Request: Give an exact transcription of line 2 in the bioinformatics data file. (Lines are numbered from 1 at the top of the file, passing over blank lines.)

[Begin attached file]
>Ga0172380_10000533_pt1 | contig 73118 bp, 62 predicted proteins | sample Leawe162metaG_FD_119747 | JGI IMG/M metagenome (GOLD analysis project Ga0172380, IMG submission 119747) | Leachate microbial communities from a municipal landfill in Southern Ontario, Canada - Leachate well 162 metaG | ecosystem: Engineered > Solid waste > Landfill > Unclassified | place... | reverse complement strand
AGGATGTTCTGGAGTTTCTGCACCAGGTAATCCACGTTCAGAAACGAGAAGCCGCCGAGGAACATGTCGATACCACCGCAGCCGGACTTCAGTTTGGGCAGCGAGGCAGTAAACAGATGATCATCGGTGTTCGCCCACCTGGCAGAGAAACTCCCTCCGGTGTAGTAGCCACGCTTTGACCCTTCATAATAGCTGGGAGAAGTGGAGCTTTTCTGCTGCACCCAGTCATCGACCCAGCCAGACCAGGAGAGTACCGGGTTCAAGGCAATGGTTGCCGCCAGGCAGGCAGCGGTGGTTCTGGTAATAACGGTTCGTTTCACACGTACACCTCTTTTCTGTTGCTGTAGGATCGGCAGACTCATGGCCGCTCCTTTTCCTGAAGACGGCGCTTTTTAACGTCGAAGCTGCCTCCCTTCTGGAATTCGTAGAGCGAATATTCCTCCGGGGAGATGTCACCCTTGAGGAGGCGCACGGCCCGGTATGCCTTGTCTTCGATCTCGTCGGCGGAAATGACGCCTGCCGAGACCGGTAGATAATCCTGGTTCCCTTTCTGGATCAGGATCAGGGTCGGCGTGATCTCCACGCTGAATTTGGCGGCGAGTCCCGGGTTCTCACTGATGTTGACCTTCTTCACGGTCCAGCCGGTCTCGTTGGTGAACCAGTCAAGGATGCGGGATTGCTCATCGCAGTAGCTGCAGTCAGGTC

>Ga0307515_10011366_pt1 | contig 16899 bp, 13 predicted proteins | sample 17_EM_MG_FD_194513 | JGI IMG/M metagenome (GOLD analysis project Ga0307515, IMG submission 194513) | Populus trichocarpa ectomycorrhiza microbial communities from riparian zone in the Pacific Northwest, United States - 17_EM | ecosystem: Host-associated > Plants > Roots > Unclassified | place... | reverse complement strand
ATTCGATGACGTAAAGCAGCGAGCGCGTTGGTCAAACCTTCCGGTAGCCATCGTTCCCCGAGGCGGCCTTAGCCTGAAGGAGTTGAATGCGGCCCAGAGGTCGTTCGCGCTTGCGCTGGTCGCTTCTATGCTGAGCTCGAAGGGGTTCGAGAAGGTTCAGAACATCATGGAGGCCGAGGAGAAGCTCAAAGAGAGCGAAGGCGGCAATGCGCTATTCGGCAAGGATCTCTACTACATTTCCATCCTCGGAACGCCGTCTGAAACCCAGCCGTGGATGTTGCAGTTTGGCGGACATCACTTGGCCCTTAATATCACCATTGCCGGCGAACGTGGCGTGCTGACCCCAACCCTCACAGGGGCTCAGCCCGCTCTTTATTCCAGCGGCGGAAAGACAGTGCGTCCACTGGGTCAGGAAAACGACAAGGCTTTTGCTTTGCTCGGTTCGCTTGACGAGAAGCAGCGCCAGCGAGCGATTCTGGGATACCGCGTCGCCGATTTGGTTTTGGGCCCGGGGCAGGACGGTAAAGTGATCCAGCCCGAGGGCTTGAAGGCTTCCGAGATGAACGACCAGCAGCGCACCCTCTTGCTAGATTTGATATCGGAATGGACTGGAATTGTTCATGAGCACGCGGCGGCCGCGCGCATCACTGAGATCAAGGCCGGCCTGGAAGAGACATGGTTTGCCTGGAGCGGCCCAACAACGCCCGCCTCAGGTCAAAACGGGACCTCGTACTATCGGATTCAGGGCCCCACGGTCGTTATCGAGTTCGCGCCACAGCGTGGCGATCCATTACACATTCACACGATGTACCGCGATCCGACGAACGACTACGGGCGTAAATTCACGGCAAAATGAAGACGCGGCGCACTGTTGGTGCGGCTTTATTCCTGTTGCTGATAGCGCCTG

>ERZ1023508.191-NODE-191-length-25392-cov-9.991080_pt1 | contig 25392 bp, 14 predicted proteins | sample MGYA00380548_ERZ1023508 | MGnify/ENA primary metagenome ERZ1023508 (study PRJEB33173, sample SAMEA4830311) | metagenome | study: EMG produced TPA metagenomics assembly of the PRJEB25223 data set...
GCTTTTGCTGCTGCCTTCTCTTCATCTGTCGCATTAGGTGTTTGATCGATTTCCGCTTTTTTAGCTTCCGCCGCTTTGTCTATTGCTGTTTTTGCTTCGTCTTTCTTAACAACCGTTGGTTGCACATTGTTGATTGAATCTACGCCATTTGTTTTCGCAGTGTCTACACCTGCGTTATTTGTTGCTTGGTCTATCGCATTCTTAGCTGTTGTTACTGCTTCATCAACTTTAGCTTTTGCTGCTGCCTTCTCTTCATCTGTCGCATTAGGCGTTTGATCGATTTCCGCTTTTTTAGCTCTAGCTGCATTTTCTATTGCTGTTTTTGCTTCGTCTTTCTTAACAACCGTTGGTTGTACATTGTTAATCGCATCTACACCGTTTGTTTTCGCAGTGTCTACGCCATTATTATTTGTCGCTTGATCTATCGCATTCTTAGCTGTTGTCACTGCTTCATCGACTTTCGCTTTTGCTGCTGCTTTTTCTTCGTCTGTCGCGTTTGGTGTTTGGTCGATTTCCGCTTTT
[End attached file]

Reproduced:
AGGATGTTCTGGAGTTTCTGCACCAGGTAATCCACGTTCAGAAACGAGAAGCCGCCGAGGAACATGTCGATACCACCGCAGCCGGACTTCAGTTTGGGCAGCGAGGCAGTAAACAGATGATCATCGGTGTTCGCCCACCTGGCAGAGAAACTCCCTCCGGTGTAGTAGCCACGCTTTGACCCTTCATAATAGCTGGGAGAAGTGGAGCTTTTCTGCTGCACCCAGTCATCGACCCAGCCAGACCAGGAGAGTACCGGGTTCAAGGCAATGGTTGCCGCCAGGCAGGCAGCGGTGGTTCTGGTAATAACGGTTCGTTTCACACGTACACCTCTTTTCTGTTGCTGTAGGATCGGCAGACTCATGGCCGCTCCTTTTCCTGAAGACGGCGCTTTTTAACGTCGAAGCTGCCTCCCTTCTGGAATTCGTAGAGCGAATATTCCTCCGGGGAGATGTCACCCTTGAGGAGGCGCACGGCCCGGTATGCCTTGTCTTCGATCTCGTCGGCGGAAATGACGCCTGCCGAGACCGGTAGATAATCCTGGTTCCCTTTCTGGATCAGGATCAGGGTCGGCGTGATCTCCACGCTGAATTTGGCGGCGAGTCCCGGGTTCTCACTGATGTTGACCTTCTTCACGGTCCAGCCGGTCTCGTTGGTGAACCAGTCAAGGATGCGGGATTGCTCATCGCAGTAGCTGCAGTCAGGTC